A combination of concerns over the smaller number of new graduate teachers and the numbers of teachers quitting the profession have created more need for experienced supply teachers, according to umbrella employment providers, giant.
Matthew Brown, Managing Director of giant, said: “With a drop in the number of new graduates entering parts of the teaching profession as well as an increase in existing permanent staff leaving the profession, a teacher shortage is being created.
“This shortage means plenty of opportunities have arisen for supply teachers over the last year, and these opportunities will continue in 2013. Schools are increasingly in need of experienced supply teachers to plug staffing gaps, which is pushing teachers’ daily pay rates up."
Recent figures showed that 47,700 teachers left their jobs in 2010-2011, up 19 per cent from the 40,070 that left their jobs the year before.
Supply teachers are reporting shorter gaps between assignments, according to giant, with 86 per cent of supply teachers surveyed reporting waits of less than a month between roles, up from 79 per cent in 2011. Also 70 per cent of supply teachers are expecting better pay over the next 12 months, up from 64 per cent this time last year.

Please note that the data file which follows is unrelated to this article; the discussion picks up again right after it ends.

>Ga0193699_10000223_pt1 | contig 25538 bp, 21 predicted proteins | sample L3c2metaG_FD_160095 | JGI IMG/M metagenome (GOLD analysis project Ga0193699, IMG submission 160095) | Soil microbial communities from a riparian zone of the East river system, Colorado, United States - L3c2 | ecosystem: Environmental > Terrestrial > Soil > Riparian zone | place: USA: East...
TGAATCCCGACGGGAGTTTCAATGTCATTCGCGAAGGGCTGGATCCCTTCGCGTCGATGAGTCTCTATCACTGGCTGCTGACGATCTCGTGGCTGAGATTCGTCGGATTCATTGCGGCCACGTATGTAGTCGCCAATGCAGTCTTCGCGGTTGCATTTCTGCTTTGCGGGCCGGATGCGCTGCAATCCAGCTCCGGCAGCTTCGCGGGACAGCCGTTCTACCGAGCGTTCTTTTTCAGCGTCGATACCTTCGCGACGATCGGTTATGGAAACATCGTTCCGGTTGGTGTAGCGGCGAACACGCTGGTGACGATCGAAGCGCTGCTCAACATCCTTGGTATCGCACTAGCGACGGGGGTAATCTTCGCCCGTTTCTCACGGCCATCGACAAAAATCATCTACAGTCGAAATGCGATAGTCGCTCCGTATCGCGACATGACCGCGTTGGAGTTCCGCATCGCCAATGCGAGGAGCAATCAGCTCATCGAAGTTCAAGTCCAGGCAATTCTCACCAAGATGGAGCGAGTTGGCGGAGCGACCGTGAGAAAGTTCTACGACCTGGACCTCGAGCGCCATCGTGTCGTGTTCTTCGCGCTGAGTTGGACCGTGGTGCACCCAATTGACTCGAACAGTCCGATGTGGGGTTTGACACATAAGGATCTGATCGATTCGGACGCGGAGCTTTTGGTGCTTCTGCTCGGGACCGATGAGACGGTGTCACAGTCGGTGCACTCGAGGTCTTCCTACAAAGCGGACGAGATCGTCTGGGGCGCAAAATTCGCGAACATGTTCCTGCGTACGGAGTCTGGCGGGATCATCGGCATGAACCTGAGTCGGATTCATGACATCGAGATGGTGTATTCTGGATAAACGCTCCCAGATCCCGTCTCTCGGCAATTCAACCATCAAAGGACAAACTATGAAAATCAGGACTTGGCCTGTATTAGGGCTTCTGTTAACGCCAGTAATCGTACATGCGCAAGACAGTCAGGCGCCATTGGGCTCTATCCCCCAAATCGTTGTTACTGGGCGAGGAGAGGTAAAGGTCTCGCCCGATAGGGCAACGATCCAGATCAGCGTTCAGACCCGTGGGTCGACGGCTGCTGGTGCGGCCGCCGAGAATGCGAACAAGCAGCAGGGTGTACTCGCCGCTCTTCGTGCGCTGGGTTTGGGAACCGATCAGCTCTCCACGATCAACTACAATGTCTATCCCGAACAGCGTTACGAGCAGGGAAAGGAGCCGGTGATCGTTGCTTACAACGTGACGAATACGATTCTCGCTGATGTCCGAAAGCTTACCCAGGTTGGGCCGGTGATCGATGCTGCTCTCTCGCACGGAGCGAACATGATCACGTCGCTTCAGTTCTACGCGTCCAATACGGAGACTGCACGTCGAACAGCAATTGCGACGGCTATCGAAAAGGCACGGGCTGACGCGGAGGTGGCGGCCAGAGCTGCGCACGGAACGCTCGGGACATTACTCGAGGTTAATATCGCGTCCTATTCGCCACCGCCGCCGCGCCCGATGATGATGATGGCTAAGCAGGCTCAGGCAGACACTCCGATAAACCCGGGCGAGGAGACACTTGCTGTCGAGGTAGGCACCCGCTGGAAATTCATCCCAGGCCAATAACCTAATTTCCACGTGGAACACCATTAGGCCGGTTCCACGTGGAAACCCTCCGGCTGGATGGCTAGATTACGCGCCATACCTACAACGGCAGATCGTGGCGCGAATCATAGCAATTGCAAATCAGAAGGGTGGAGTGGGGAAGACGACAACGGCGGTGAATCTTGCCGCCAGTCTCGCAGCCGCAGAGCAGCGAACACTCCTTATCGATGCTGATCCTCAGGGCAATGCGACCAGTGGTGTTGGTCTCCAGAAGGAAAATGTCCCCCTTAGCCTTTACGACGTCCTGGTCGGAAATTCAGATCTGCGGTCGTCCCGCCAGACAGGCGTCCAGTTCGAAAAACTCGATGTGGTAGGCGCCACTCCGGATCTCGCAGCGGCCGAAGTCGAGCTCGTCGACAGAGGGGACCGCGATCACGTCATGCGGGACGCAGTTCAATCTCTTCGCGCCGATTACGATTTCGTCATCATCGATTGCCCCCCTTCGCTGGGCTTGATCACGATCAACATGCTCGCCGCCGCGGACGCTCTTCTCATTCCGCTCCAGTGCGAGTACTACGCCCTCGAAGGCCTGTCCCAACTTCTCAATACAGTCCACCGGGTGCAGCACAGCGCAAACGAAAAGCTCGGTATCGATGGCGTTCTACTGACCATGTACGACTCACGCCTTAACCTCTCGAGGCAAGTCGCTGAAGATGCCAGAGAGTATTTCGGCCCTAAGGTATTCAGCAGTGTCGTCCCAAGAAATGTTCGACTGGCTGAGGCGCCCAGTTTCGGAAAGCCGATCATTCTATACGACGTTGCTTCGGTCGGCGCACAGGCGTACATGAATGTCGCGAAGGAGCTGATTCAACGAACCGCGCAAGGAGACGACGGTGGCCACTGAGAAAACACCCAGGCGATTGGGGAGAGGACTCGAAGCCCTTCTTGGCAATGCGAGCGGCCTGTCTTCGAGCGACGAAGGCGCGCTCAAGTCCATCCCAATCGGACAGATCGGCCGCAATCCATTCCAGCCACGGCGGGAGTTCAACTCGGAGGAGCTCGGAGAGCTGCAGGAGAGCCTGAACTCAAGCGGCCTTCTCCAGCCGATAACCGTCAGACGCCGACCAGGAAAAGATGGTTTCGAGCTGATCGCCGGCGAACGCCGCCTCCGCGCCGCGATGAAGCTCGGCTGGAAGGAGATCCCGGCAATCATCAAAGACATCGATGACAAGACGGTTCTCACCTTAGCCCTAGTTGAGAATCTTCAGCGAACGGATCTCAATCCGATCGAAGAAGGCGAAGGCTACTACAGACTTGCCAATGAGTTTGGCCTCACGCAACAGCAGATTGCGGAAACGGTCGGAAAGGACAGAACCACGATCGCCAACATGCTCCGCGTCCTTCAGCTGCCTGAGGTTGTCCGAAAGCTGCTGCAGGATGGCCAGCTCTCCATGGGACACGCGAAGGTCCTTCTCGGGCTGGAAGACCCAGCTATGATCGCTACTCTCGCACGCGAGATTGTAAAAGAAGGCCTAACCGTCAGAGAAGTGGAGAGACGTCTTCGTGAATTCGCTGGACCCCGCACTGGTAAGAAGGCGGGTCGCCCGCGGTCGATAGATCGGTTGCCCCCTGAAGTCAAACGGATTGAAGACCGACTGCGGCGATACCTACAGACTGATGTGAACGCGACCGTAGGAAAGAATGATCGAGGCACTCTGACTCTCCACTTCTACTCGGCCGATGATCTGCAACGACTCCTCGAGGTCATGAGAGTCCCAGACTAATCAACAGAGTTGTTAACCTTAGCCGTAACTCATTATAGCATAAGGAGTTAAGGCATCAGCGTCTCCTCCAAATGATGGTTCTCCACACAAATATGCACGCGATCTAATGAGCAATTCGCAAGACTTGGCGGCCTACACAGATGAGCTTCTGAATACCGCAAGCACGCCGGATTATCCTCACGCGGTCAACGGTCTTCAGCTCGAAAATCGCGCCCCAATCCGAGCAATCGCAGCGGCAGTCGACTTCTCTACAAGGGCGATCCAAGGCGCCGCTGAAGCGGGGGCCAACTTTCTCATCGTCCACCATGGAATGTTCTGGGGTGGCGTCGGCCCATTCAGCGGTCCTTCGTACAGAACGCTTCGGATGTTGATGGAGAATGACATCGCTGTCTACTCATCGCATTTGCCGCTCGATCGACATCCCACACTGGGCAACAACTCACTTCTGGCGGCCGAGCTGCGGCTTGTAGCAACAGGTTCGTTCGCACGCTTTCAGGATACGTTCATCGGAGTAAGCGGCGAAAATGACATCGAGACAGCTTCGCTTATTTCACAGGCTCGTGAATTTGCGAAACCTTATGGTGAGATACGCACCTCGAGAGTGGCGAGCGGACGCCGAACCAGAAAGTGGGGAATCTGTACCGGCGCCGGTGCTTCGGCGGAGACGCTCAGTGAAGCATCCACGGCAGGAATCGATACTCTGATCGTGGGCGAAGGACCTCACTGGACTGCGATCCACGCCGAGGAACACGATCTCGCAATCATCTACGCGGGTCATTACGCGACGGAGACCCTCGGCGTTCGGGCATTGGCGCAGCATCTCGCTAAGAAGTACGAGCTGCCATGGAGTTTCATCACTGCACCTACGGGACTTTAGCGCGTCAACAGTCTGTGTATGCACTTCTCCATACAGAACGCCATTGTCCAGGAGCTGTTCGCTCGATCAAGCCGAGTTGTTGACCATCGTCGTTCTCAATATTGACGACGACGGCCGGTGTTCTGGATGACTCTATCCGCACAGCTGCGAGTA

The survey also found that better pay is becoming an increasingly important factor in teachers’ decisions to move from permanent roles to temporary ones, with 14 per cent of supply teachers saying pay was the most attractive aspect of temporary work, up from 10 per cent a year ago.
The most popular reason for choosing to become a supply teacher remained ‘lifestyle’, but slipped slightly from being the top choice of 56 per cent of supply teachers in 2011 to 47 per cent in 2012.
Matthew Brown said: “Many teachers now see supply work as a great way to increase their income as well as improve their lifestyle, with over a quarter of supply teachers we questioned rating financial benefits as the biggest advantage when it comes to supply work.
“The supply teacher lifestyle has mostly maintained its appeal, with a greater sense of freedom still the most important reason for teachers to turn to supply work. The recession has boosted financial concerns up teachers’ list of priorities at the expense of lifestyle attractions, but the appeal of an improved work-life balance is still strong.”
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Susie Hughes © Shout99 2013